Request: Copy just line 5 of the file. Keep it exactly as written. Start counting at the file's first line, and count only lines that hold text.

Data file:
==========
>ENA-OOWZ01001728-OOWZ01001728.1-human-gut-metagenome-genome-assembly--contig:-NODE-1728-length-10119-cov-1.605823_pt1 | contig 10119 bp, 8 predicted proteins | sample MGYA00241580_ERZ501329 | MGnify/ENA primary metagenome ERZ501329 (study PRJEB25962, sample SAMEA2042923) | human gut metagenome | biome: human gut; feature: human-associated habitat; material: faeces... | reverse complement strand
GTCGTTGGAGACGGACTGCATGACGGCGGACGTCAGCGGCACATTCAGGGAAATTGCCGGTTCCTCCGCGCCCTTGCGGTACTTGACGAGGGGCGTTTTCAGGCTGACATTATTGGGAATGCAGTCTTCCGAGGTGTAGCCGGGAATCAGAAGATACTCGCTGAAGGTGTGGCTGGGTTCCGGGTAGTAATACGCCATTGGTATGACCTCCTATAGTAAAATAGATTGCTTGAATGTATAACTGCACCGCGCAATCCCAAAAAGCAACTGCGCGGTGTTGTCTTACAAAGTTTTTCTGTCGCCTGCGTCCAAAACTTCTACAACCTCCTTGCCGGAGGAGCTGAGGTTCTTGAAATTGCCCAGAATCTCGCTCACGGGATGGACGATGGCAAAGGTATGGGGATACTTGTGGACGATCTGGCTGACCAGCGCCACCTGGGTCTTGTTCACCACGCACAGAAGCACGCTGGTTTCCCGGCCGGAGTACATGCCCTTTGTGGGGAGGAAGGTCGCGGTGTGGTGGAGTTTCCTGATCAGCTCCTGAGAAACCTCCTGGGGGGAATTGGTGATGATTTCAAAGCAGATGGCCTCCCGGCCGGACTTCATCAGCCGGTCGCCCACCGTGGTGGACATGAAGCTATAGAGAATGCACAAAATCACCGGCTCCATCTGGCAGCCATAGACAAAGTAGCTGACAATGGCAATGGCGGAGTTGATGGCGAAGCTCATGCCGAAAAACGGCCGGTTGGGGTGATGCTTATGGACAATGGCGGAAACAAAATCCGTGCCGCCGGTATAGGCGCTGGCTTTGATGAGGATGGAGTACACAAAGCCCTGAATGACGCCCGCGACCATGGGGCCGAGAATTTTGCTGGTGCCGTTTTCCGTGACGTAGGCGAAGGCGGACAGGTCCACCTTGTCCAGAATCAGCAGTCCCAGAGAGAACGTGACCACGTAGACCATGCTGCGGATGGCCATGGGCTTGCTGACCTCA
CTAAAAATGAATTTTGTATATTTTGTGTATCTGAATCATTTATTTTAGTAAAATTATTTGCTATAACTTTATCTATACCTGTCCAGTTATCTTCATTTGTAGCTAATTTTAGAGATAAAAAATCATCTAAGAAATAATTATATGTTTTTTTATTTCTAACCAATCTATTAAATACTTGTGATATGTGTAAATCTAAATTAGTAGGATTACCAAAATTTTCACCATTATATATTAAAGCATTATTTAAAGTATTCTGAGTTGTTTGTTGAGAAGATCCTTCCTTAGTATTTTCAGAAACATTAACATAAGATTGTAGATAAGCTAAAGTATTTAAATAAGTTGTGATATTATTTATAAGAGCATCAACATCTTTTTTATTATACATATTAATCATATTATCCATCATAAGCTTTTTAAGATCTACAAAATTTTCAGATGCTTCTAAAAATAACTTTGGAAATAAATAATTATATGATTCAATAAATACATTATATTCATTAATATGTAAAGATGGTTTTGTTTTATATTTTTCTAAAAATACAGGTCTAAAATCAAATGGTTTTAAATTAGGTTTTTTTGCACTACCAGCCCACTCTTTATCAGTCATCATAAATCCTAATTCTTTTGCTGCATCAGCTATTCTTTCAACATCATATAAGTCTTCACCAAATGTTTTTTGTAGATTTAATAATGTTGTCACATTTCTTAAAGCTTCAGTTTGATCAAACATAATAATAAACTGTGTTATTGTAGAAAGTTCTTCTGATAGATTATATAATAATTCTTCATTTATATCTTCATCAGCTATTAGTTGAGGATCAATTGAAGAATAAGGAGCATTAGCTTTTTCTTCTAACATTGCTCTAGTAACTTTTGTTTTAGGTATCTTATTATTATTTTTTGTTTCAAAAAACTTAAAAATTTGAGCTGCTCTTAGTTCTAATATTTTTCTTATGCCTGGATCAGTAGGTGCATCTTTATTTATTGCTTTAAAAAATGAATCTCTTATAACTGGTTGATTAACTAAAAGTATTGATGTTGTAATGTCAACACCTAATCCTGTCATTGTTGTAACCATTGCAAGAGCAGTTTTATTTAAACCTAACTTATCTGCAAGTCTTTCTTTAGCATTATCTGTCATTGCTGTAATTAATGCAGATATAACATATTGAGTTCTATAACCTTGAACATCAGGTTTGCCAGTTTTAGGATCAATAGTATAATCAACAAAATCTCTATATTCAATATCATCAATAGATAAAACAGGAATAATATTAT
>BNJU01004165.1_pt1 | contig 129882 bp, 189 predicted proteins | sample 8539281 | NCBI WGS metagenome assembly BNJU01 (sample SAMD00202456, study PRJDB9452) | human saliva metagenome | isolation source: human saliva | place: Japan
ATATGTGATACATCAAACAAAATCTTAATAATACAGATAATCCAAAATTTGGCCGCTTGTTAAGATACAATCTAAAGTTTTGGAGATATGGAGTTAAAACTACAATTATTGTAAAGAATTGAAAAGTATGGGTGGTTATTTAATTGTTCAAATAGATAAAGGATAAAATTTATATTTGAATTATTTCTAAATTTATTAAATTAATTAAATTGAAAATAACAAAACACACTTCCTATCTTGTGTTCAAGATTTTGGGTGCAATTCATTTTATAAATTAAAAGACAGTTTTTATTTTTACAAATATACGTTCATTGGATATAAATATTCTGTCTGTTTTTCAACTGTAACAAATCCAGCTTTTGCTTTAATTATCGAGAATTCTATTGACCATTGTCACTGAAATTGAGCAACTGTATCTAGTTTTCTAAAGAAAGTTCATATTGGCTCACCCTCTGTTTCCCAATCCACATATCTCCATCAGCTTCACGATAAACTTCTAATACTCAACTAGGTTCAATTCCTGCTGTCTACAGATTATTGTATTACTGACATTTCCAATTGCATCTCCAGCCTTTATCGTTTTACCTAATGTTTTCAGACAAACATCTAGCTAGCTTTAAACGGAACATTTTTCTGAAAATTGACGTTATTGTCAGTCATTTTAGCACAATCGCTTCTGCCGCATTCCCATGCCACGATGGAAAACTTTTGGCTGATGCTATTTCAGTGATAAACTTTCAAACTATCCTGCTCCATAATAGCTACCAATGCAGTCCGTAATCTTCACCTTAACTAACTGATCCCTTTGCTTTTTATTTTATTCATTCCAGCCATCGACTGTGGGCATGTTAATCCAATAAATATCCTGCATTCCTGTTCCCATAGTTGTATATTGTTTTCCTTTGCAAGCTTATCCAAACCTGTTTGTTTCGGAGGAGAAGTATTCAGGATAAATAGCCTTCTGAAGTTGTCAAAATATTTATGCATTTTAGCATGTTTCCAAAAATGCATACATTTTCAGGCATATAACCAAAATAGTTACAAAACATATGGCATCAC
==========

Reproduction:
ATATGTGATACATCAAACAAAATCTTAATAATACAGATAATCCAAAATTTGGCCGCTTGTTAAGATACAATCTAAAGTTTTGGAGATATGGAGTTAAAACTACAATTATTGTAAAGAATTGAAAAGTATGGGTGGTTATTTAATTGTTCAAATAGATAAAGGATAAAATTTATATTTGAATTATTTCTAAATTTATTAAATTAATTAAATTGAAAATAACAAAACACACTTCCTATCTTGTGTTCAAGATTTTGGGTGCAATTCATTTTATAAATTAAAAGACAGTTTTTATTTTTACAAATATACGTTCATTGGATATAAATATTCTGTCTGTTTTTCAACTGTAACAAATCCAGCTTTTGCTTTAATTATCGAGAATTCTATTGACCATTGTCACTGAAATTGAGCAACTGTATCTAGTTTTCTAAAGAAAGTTCATATTGGCTCACCCTCTGTTTCCCAATCCACATATCTCCATCAGCTTCACGATAAACTTCTAATACTCAACTAGGTTCAATTCCTGCTGTCTACAGATTATTGTATTACTGACATTTCCAATTGCATCTCCAGCCTTTATCGTTTTACCTAATGTTTTCAGACAAACATCTAGCTAGCTTTAAACGGAACATTTTTCTGAAAATTGACGTTATTGTCAGTCATTTTAGCACAATCGCTTCTGCCGCATTCCCATGCCACGATGGAAAACTTTTGGCTGATGCTATTTCAGTGATAAACTTTCAAACTATCCTGCTCCATAATAGCTACCAATGCAGTCCGTAATCTTCACCTTAACTAACTGATCCCTTTGCTTTTTATTTTATTCATTCCAGCCATCGACTGTGGGCATGTTAATCCAATAAATATCCTGCATTCCTGTTCCCATAGTTGTATATTGTTTTCCTTTGCAAGCTTATCCAAACCTGTTTGTTTCGGAGGAGAAGTATTCAGGATAAATAGCCTTCTGAAGTTGTCAAAATATTTATGCATTTTAGCATGTTTCCAAAAATGCATACATTTTCAGGCATATAACCAAAATAGTTACAAAACATATGGCATCAC